1. In this case the plaintiff brought a suit for dissolution of partnership, for the taking of accounts and for recovery of money due to him as profits. It would appear that the plaintiff, the 2nd, 3rd and 4th defendants and the 1st defendant's father had a partnership, in bamboo trade from 1912 to 1913. The 1st defendant's father died in that year and that of course in law amounted to a dissolution of the partnership. Nevertheless the same bamboo trade was carried on by the 2nd and 3rd defendants along with 1st defendant who was the son of the deceased' man and plaintiff was also added as a partner. It is a question in this case whether the plaintiff came in as a partner or only as a sub-partner of defendants 1 and 3 alone. The Subordinate Judge has found that in taking the plaintiff into the firm of defendants 1 to 3, the defendants 1 and 3 who alone entered into the contract with the plaintiff under Ex. A really acted on behalf of the firm including the 2nd defendant, and I think I must accept that finding as a finding of fact and hold that the plaintiff became not a sub-partner but a partner in the second partnership which continued till 1917. The plaintiff is now suing for the accounts to be taken not only of the trade from 1913 to 1917 but also of the trade in 1912-1913. It is contended before use that the claim to take accounts of 1912-13 partnership is barred by limitation and those accounts should be excluded from the decree. No doubt when a partner dies, the partnership comes to an end under the Contract Act. But nevertheless as was held in the case in Ahinsa Bibi v. Abdul Kader Sahib  25 Mad. 26 if the remaining partners continue the business, for the purpose of ascertaining what shares those remaining partners brought into the new partnership an account may have to be taken of the old partnership and there will be no question of limitation at all in such a case as that, for the account of the old partnership is taken not for the purpose of enforcing the claim to the money due as profits in that partnership but for the purpose of ascertaining what the capital supplied by the continuing partners was to the new partnership. In that view there will be no question of limitation preventing the accounts of the old partnership being taken. I think that principle applies to this case. No doubt here one of the partners, 1st defendant in the second partnership, is a newly added partner. Nevertheless he was the son of his father who was the previous partner, and apparently the father's share was treated as the son's in the new partnership. The father's other heirs if any are now barred from claiming any share in the profits of 1912-13 trade and the 4th defendant also, who went out from the partnership in 1913, will be barred from claiming a share in the trade; but as between the various persons who are now members of the new partnership, there will be no bar of limitation for the purpose of taking accounts of 1912-13 partnership. As regards the share itself of the plaintiff, the agreement under Ex. A was that he should be given a two-annas share in the rupee of the profits. It is contended by the learned Advocate for the appellants that it means a two-annas share only in the profits of defendants 1 and 3 and as they are getting only an eight-annas share, it means only one-anna share in the whole of the profits. T do not think that that contention is right, more especially as I find that the plaintiff became really a partner of the firm including the 2nd defendant and as it is clear that what was intended was that out of the total share of the profits the plaintiff should have a two annas fraction, and when accounts are taken, and the profits are ascertained the plaintiff will be given that share as decreed by the lower Appellate Court.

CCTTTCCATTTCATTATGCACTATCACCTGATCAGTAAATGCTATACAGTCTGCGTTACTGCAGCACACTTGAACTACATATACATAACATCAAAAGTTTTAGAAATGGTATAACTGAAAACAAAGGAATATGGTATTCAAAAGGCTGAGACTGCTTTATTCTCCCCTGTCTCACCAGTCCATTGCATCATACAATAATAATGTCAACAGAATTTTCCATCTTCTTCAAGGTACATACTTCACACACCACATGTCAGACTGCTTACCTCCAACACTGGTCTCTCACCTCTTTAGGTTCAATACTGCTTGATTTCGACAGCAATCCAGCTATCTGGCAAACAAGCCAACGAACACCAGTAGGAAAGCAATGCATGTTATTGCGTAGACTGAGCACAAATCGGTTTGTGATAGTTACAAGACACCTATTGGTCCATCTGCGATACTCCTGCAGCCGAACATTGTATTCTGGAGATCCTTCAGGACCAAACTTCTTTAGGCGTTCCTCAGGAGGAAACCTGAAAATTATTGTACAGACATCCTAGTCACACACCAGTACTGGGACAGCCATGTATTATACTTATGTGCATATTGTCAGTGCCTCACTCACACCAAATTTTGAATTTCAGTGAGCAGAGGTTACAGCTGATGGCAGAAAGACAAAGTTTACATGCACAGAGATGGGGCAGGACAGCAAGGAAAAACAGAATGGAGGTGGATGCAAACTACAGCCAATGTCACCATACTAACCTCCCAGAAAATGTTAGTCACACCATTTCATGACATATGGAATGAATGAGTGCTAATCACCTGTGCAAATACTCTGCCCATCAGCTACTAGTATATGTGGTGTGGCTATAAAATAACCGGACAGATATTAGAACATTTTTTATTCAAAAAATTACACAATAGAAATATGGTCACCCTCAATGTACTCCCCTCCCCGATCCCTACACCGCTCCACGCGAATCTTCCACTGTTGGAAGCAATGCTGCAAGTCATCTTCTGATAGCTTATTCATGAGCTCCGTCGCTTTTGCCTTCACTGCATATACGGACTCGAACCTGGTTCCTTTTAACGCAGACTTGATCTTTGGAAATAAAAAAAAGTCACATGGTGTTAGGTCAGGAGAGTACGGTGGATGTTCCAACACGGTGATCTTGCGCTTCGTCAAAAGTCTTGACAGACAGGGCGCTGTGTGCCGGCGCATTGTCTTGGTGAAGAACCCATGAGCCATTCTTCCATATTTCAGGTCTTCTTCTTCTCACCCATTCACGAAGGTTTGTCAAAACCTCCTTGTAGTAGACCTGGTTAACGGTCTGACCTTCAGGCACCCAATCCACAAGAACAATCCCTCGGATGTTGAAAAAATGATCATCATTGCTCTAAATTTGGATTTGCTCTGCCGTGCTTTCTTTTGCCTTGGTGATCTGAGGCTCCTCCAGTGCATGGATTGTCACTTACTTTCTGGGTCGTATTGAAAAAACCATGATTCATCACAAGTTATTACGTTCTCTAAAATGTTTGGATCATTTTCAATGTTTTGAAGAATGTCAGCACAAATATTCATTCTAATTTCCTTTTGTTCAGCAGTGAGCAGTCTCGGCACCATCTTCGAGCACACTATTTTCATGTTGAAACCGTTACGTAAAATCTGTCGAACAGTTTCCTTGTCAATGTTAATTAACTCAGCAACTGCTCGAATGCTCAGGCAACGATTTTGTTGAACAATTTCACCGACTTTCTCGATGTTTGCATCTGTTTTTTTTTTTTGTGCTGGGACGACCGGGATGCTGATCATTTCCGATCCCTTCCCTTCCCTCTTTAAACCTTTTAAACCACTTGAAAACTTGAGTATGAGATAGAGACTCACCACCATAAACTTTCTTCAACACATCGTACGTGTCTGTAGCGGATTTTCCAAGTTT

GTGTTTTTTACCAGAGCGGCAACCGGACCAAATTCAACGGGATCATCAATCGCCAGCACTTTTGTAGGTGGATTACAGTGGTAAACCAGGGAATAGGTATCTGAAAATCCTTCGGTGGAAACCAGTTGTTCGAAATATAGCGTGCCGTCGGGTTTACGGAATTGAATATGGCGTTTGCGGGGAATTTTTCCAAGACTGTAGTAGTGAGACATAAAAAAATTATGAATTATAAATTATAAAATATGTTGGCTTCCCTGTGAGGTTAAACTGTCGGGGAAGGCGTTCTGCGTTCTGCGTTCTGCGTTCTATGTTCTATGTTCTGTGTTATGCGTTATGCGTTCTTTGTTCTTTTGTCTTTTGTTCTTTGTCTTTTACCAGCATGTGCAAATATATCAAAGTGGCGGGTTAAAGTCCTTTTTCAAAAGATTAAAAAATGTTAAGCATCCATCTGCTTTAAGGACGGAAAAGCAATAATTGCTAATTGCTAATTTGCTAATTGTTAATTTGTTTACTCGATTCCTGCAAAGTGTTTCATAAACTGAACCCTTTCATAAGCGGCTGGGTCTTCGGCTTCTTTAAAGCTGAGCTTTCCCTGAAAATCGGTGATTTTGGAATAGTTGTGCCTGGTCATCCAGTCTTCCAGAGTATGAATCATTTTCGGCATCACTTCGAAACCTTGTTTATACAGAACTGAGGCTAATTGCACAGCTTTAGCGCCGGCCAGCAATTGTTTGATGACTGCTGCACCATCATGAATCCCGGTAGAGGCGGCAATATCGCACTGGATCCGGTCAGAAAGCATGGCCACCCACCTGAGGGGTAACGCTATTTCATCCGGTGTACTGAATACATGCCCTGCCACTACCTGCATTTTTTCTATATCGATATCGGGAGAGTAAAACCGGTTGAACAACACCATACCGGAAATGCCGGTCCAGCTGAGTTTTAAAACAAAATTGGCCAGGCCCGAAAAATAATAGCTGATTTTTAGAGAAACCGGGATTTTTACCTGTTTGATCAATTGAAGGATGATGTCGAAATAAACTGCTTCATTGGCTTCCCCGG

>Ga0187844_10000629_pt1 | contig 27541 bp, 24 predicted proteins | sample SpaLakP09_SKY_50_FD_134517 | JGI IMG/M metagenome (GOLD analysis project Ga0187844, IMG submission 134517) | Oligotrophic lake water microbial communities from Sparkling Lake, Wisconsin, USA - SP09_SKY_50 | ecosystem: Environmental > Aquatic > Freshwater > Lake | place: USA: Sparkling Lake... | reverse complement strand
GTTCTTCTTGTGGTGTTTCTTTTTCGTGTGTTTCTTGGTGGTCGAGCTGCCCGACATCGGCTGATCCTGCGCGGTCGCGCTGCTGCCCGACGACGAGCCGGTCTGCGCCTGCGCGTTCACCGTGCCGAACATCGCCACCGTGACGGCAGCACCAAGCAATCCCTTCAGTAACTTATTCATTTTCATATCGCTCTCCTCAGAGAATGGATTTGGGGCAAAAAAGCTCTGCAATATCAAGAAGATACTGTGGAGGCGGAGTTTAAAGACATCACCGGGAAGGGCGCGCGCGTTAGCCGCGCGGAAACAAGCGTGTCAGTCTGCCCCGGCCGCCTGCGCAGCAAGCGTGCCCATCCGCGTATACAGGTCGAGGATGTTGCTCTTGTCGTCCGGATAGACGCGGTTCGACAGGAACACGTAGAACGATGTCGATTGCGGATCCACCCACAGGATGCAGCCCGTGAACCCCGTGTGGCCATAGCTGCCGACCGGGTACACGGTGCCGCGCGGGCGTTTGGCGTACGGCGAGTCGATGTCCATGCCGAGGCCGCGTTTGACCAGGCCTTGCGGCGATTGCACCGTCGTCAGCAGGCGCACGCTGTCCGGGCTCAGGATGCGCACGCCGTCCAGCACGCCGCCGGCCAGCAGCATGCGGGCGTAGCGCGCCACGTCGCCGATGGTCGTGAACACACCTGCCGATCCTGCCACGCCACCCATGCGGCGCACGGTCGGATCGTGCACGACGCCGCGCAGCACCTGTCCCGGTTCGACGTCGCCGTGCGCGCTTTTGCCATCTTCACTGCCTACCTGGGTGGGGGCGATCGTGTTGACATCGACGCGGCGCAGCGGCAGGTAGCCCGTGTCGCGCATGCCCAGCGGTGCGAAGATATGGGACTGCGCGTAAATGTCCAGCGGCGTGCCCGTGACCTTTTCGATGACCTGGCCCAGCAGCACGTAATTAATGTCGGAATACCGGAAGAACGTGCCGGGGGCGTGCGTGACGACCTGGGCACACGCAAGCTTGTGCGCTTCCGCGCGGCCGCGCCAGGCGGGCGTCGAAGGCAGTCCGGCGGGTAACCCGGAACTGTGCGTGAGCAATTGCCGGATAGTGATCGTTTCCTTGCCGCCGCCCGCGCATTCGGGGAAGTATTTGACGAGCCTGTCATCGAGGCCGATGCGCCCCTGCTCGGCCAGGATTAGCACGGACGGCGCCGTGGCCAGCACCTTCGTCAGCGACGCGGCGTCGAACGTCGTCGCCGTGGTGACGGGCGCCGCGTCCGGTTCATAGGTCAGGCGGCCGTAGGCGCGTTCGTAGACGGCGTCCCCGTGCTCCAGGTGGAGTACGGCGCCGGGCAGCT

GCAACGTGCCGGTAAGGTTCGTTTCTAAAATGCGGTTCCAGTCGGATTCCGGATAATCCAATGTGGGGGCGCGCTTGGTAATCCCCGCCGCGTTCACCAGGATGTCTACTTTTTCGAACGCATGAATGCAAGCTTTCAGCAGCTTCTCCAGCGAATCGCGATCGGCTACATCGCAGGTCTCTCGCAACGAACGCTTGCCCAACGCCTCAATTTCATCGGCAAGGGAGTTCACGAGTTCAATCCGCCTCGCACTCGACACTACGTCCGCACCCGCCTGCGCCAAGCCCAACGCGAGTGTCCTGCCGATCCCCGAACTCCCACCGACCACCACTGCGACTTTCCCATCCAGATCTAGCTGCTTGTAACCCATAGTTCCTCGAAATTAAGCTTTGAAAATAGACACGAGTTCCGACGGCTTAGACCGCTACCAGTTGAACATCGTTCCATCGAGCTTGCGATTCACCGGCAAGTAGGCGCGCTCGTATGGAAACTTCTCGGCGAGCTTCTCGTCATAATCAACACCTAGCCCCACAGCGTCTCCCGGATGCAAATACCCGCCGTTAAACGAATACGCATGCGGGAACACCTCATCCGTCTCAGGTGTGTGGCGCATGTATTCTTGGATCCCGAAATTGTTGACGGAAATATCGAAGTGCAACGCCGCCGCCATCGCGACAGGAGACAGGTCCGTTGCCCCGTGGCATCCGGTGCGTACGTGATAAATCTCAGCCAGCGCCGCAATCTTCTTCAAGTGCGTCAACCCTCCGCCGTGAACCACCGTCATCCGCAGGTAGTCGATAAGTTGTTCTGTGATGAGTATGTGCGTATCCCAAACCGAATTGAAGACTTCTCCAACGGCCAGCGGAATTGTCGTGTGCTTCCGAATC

2. It is also contended that there is no finding that the accounts of the previous partnership of 1912-13 was not taken and settled and therefore I should call for a finding on that point before I decide that the case in Ahinsa Bibi v. Abdul Kadir Saheb  25 Mad. 26 quoted above applies. I do not think that that is correct, for the Subordinate Judge says expressly in paragraph 3 of his judgment that the plaintiff alleges in his plaint a continuance of the same business and that he and his witnesses prove that plaintiff's accounts of such business were no settled. That, I think, is a clear finding on the point, and it will be erroneous to call for a fresh finding on a point like that. All the points taken in Second Appeal failing, the Second Appeal fails and is dismissed with costs.